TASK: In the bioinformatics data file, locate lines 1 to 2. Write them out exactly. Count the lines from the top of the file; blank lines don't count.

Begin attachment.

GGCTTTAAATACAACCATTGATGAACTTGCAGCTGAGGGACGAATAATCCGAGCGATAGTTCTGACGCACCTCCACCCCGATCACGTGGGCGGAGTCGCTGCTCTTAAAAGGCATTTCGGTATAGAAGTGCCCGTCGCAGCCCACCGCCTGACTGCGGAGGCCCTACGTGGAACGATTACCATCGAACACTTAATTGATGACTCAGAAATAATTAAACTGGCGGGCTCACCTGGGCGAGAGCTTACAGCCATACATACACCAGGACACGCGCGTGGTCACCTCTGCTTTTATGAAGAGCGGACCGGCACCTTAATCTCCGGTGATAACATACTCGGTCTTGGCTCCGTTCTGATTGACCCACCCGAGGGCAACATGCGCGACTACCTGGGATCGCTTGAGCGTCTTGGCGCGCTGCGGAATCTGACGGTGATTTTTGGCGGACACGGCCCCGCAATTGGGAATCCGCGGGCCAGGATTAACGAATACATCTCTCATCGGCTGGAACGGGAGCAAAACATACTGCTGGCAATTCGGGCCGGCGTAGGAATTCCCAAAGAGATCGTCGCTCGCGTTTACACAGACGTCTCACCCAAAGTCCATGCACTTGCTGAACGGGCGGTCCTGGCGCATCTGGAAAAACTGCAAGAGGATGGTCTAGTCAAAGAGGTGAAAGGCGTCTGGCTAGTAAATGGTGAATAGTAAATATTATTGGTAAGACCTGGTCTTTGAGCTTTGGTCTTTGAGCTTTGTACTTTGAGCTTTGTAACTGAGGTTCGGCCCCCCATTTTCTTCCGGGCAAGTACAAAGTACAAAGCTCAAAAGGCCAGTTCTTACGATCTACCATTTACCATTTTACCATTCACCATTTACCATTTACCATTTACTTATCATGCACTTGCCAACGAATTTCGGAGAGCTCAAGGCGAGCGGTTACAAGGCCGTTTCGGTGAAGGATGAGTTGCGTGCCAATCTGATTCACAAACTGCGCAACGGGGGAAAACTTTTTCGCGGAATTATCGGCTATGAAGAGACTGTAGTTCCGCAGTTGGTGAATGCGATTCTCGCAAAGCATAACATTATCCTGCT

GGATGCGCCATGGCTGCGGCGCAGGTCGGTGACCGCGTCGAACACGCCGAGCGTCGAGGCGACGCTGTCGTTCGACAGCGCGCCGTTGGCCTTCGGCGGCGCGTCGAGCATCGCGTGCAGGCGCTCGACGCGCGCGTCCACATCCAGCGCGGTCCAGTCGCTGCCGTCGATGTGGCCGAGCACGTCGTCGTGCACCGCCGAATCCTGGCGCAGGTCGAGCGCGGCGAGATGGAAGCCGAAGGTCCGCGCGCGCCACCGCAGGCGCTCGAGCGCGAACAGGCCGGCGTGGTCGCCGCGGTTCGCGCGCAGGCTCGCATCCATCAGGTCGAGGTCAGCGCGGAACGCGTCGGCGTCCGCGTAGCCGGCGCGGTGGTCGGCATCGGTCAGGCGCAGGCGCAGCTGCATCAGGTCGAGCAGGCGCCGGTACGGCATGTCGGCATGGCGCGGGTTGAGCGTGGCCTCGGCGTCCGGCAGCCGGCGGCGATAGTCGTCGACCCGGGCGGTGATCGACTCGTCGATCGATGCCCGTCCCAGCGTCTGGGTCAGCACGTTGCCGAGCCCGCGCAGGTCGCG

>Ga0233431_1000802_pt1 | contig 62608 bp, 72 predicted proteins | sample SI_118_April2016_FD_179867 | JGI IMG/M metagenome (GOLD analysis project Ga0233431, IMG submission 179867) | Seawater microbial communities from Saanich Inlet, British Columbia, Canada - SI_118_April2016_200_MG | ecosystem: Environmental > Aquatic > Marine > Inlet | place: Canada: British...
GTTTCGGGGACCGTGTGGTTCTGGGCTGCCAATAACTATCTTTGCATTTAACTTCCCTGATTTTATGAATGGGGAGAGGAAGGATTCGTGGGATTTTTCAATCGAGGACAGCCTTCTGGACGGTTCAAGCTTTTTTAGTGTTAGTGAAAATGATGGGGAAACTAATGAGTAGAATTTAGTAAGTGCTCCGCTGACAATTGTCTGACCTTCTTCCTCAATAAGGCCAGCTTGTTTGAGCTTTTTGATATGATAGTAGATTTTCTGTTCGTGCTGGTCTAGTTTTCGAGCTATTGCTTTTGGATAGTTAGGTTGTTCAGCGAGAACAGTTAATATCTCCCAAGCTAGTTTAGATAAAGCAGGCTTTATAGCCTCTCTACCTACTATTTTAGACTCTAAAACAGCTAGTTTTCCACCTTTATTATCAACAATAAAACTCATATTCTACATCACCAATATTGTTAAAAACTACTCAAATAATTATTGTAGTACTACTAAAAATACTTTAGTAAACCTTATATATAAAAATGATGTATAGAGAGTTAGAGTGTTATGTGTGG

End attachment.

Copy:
GGCTTTAAATACAACCATTGATGAACTTGCAGCTGAGGGACGAATAATCCGAGCGATAGTTCTGACGCACCTCCACCCCGATCACGTGGGCGGAGTCGCTGCTCTTAAAAGGCATTTCGGTATAGAAGTGCCCGTCGCAGCCCACCGCCTGACTGCGGAGGCCCTACGTGGAACGATTACCATCGAACACTTAATTGATGACTCAGAAATAATTAAACTGGCGGGCTCACCTGGGCGAGAGCTTACAGCCATACATACACCAGGACACGCGCGTGGTCACCTCTGCTTTTATGAAGAGCGGACCGGCACCTTAATCTCCGGTGATAACATACTCGGTCTTGGCTCCGTTCTGATTGACCCACCCGAGGGCAACATGCGCGACTACCTGGGATCGCTTGAGCGTCTTGGCGCGCTGCGGAATCTGACGGTGATTTTTGGCGGACACGGCCCCGCAATTGGGAATCCGCGGGCCAGGATTAACGAATACATCTCTCATCGGCTGGAACGGGAGCAAAACATACTGCTGGCAATTCGGGCCGGCGTAGGAATTCCCAAAGAGATCGTCGCTCGCGTTTACACAGACGTCTCACCCAAAGTCCATGCACTTGCTGAACGGGCGGTCCTGGCGCATCTGGAAAAACTGCAAGAGGATGGTCTAGTCAAAGAGGTGAAAGGCGTCTGGCTAGTAAATGGTGAATAGTAAATATTATTGGTAAGACCTGGTCTTTGAGCTTTGGTCTTTGAGCTTTGTACTTTGAGCTTTGTAACTGAGGTTCGGCCCCCCATTTTCTTCCGGGCAAGTACAAAGTACAAAGCTCAAAAGGCCAGTTCTTACGATCTACCATTTACCATTTTACCATTCACCATTTACCATTTACCATTTACTTATCATGCACTTGCCAACGAATTTCGGAGAGCTCAAGGCGAGCGGTTACAAGGCCGTTTCGGTGAAGGATGAGTTGCGTGCCAATCTGATTCACAAACTGCGCAACGGGGGAAAACTTTTTCGCGGAATTATCGGCTATGAAGAGACTGTAGTTCCGCAGTTGGTGAATGCGATTCTCGCAAAGCATAACATTATCCTGCT

GGATGCGCCATGGCTGCGGCGCAGGTCGGTGACCGCGTCGAACACGCCGAGCGTCGAGGCGACGCTGTCGTTCGACAGCGCGCCGTTGGCCTTCGGCGGCGCGTCGAGCATCGCGTGCAGGCGCTCGACGCGCGCGTCCACATCCAGCGCGGTCCAGTCGCTGCCGTCGATGTGGCCGAGCACGTCGTCGTGCACCGCCGAATCCTGGCGCAGGTCGAGCGCGGCGAGATGGAAGCCGAAGGTCCGCGCGCGCCACCGCAGGCGCTCGAGCGCGAACAGGCCGGCGTGGTCGCCGCGGTTCGCGCGCAGGCTCGCATCCATCAGGTCGAGGTCAGCGCGGAACGCGTCGGCGTCCGCGTAGCCGGCGCGGTGGTCGGCATCGGTCAGGCGCAGGCGCAGCTGCATCAGGTCGAGCAGGCGCCGGTACGGCATGTCGGCATGGCGCGGGTTGAGCGTGGCCTCGGCGTCCGGCAGCCGGCGGCGATAGTCGTCGACCCGGGCGGTGATCGACTCGTCGATCGATGCCCGTCCCAGCGTCTGGGTCAGCACGTTGCCGAGCCCGCGCAGGTCGCG